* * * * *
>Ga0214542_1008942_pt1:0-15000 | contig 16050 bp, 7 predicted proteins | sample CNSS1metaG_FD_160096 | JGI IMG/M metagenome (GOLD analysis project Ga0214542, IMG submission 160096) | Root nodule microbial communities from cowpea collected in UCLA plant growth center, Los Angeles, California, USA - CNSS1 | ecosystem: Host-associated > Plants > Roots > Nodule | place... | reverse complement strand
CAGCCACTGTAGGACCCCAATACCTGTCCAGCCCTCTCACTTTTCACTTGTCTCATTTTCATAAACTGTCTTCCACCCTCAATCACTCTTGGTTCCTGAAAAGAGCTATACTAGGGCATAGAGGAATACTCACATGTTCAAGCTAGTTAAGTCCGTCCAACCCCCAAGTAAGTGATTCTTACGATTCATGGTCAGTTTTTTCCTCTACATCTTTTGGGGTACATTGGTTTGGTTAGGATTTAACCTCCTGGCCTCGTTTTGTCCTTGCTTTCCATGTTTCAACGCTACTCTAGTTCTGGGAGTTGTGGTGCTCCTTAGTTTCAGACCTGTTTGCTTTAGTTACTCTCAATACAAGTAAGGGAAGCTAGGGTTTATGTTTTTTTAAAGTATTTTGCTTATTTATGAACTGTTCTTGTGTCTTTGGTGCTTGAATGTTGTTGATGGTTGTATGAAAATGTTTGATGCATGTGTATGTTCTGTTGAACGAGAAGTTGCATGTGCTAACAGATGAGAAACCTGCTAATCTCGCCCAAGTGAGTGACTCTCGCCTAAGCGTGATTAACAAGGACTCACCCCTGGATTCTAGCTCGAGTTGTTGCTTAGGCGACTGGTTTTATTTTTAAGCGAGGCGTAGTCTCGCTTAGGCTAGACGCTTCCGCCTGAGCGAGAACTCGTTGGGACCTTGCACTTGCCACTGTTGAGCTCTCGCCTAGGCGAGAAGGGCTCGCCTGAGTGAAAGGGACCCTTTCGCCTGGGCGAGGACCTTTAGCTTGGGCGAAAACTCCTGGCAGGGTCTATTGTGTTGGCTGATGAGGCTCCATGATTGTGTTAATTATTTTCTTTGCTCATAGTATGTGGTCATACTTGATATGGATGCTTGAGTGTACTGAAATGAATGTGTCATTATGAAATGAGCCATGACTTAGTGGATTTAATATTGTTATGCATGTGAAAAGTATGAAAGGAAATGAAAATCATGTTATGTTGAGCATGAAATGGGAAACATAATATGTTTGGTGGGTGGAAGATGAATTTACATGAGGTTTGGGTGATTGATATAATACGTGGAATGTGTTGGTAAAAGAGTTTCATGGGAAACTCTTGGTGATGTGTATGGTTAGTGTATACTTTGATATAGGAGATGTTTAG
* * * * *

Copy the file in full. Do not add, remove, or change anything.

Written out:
>Ga0214542_1008942_pt1:0-15000 | contig 16050 bp, 7 predicted proteins | sample CNSS1metaG_FD_160096 | JGI IMG/M metagenome (GOLD analysis project Ga0214542, IMG submission 160096) | Root nodule microbial communities from cowpea collected in UCLA plant growth center, Los Angeles, California, USA - CNSS1 | ecosystem: Host-associated > Plants > Roots > Nodule | place... | reverse complement strand
CAGCCACTGTAGGACCCCAATACCTGTCCAGCCCTCTCACTTTTCACTTGTCTCATTTTCATAAACTGTCTTCCACCCTCAATCACTCTTGGTTCCTGAAAAGAGCTATACTAGGGCATAGAGGAATACTCACATGTTCAAGCTAGTTAAGTCCGTCCAACCCCCAAGTAAGTGATTCTTACGATTCATGGTCAGTTTTTTCCTCTACATCTTTTGGGGTACATTGGTTTGGTTAGGATTTAACCTCCTGGCCTCGTTTTGTCCTTGCTTTCCATGTTTCAACGCTACTCTAGTTCTGGGAGTTGTGGTGCTCCTTAGTTTCAGACCTGTTTGCTTTAGTTACTCTCAATACAAGTAAGGGAAGCTAGGGTTTATGTTTTTTTAAAGTATTTTGCTTATTTATGAACTGTTCTTGTGTCTTTGGTGCTTGAATGTTGTTGATGGTTGTATGAAAATGTTTGATGCATGTGTATGTTCTGTTGAACGAGAAGTTGCATGTGCTAACAGATGAGAAACCTGCTAATCTCGCCCAAGTGAGTGACTCTCGCCTAAGCGTGATTAACAAGGACTCACCCCTGGATTCTAGCTCGAGTTGTTGCTTAGGCGACTGGTTTTATTTTTAAGCGAGGCGTAGTCTCGCTTAGGCTAGACGCTTCCGCCTGAGCGAGAACTCGTTGGGACCTTGCACTTGCCACTGTTGAGCTCTCGCCTAGGCGAGAAGGGCTCGCCTGAGTGAAAGGGACCCTTTCGCCTGGGCGAGGACCTTTAGCTTGGGCGAAAACTCCTGGCAGGGTCTATTGTGTTGGCTGATGAGGCTCCATGATTGTGTTAATTATTTTCTTTGCTCATAGTATGTGGTCATACTTGATATGGATGCTTGAGTGTACTGAAATGAATGTGTCATTATGAAATGAGCCATGACTTAGTGGATTTAATATTGTTATGCATGTGAAAAGTATGAAAGGAAATGAAAATCATGTTATGTTGAGCATGAAATGGGAAACATAATATGTTTGGTGGGTGGAAGATGAATTTACATGAGGTTTGGGTGATTGATATAATACGTGGAATGTGTTGGTAAAAGAGTTTCATGGGAAACTCTTGGTGATGTGTATGGTTAGTGTATACTTTGATATAGGAGATGTTTAG